Now, I am no longer, longing for a sabbatical; I am experiencing one as I write this second edition. Again I am having to unlearn some of my previously long-held assumptions, this time about peaceful sabbaticals. Once again I am reflecting on the amazing surprises, and even contradictions, in life and learning.

I am revising the first edition from my little writing nook on the second floor of our 1910 ranch house on the prairies during the winter of 1998-1999. My grandmother moved from a sod hut into this house in 1910; it must have been a castle to her. It is not a castle but comfortable, peaceful, and spiritual. The only source of heat is an oil furnace in the dirt basement; the hot air is vented through one large grate on the floor of the living room of the first floor. The grate is at the bottom of the stairs to the second floor, and my writing nook is at the top of the stairs on the north wall. I have a little electric space heater to keep my feet warm, and I write with a homemade woolen quilt wrapped around me. I often look out my north window to a dark and even threatening sky. The sun is now setting in the west at about 4:03 p.m., and we still have one month and 3 days before the winter solstice. The dark evenings are long, and I write whenever I can find time: mornings, afternoons, or nights. My goal is to be writing the last sentence as I watch the northern lights.

I always find it humbling to write about Paulo Freire. And sometimes, my real world is also humbling. Yesterday I was so engrossed in updating the section on Paulo Freire that I failed to notice that from my window which faces north, a truck was coming down the lane. Suddenly, I heard a loud banging on the outside door. I did a quick save on my computer, ran down the stairs, and went to the door. There was a stranger, a truck driver, who had a delivery for my husband. I quickly explained where he could find him and hurriedly said a good-bye as I wanted to get back to Freire. As I was closing the door and the man was walking away, he turned back and yelled to me, “You want to be sure to take dinner (the noon meal) to the field for your husband. I know he will be working hard.”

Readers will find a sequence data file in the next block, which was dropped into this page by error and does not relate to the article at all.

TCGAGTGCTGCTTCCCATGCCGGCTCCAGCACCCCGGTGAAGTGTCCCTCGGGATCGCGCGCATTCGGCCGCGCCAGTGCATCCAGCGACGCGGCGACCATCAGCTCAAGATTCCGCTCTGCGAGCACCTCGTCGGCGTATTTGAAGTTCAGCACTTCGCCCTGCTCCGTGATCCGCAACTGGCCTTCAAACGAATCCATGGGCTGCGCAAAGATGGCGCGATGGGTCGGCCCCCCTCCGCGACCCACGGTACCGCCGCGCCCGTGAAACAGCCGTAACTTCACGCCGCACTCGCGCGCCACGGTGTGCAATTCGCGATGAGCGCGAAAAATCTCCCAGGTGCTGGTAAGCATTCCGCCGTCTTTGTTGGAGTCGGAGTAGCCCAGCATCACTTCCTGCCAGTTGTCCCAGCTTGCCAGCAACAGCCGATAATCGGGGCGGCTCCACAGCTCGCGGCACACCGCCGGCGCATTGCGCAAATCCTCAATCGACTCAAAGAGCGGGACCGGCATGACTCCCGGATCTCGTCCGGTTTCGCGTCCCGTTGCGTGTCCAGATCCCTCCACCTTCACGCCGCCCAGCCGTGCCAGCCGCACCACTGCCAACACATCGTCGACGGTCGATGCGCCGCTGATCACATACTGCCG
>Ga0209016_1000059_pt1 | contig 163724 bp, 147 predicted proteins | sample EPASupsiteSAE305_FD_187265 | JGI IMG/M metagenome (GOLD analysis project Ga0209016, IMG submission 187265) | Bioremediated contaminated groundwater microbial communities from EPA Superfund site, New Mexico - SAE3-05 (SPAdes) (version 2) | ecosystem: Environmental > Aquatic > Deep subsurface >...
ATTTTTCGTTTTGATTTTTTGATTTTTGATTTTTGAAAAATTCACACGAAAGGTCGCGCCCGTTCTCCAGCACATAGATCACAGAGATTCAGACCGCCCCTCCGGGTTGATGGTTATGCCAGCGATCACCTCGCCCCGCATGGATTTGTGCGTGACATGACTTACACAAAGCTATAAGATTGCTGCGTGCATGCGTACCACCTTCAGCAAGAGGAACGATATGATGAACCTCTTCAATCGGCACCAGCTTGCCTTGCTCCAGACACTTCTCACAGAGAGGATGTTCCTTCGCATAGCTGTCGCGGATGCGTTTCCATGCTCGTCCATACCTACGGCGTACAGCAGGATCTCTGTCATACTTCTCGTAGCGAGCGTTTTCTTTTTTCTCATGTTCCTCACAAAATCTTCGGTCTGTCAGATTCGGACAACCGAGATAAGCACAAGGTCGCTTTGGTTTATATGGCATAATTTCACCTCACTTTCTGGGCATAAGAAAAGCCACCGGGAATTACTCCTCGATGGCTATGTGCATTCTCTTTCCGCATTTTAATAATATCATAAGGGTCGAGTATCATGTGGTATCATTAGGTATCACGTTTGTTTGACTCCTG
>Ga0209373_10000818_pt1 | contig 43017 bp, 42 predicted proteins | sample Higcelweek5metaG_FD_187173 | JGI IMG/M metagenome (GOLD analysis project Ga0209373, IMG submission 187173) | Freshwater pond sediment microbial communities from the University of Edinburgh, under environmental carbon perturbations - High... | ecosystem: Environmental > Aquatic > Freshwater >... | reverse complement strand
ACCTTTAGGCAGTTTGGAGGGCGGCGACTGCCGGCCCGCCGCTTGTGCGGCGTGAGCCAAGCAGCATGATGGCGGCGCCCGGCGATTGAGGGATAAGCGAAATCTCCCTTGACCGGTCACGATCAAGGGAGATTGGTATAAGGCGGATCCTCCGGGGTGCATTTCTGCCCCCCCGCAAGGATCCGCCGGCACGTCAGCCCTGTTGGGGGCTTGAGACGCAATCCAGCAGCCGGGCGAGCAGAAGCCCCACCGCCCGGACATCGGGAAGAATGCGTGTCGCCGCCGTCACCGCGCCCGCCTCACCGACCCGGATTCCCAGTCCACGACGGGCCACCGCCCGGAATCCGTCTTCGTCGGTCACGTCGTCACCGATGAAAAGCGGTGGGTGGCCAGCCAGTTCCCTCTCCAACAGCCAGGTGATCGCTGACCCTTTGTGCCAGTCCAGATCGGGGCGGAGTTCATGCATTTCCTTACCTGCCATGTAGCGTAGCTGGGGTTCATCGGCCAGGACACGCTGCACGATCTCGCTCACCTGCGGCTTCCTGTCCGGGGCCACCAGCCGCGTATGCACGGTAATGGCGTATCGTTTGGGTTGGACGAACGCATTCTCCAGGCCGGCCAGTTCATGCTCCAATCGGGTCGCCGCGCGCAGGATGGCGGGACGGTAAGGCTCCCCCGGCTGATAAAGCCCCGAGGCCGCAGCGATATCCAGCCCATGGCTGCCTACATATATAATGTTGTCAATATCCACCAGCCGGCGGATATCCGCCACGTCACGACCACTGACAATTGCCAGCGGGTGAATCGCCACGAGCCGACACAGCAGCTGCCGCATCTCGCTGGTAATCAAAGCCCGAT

I returned to my writing about Paulo Freire, and the phone rang. It was another person I had never met. Here is our conversation:

“Hello,” I answered.
“Uh, hello,” he replied. “Is this the missus?”
“Yes,” I said.
“Is your husband there?” he continued.
“No,” I answered.
“Well, I need you to go out to the fertilizer tank and find the serial number. It is on the tongue between the hitch and the jackstand. I’ll just wait here on the phone,” he clarified for me.

These ironic interruptions are reflective of my real world, which followed me to sabbatical. I am aware that most of my colleagues envision that I write in the pure peace of the prairies. Only someone who has lived here would understand when Norris (1993) speaks of the “silencing of the prairies.”

In the first edition, two concepts triggered the greatest reaction. First was the page I wrote on silencing. It is one of those pages that I know some will love and some will not. I have left it in this second edition. I can predict that the reactions will follow gender lines, although silencing takes place in a far broader arena: along lines of race, class, culture, ethnicity, and even geography as explained by Norris (1993). When we get to the part that caused the second greatest reaction, I will also alert you to it.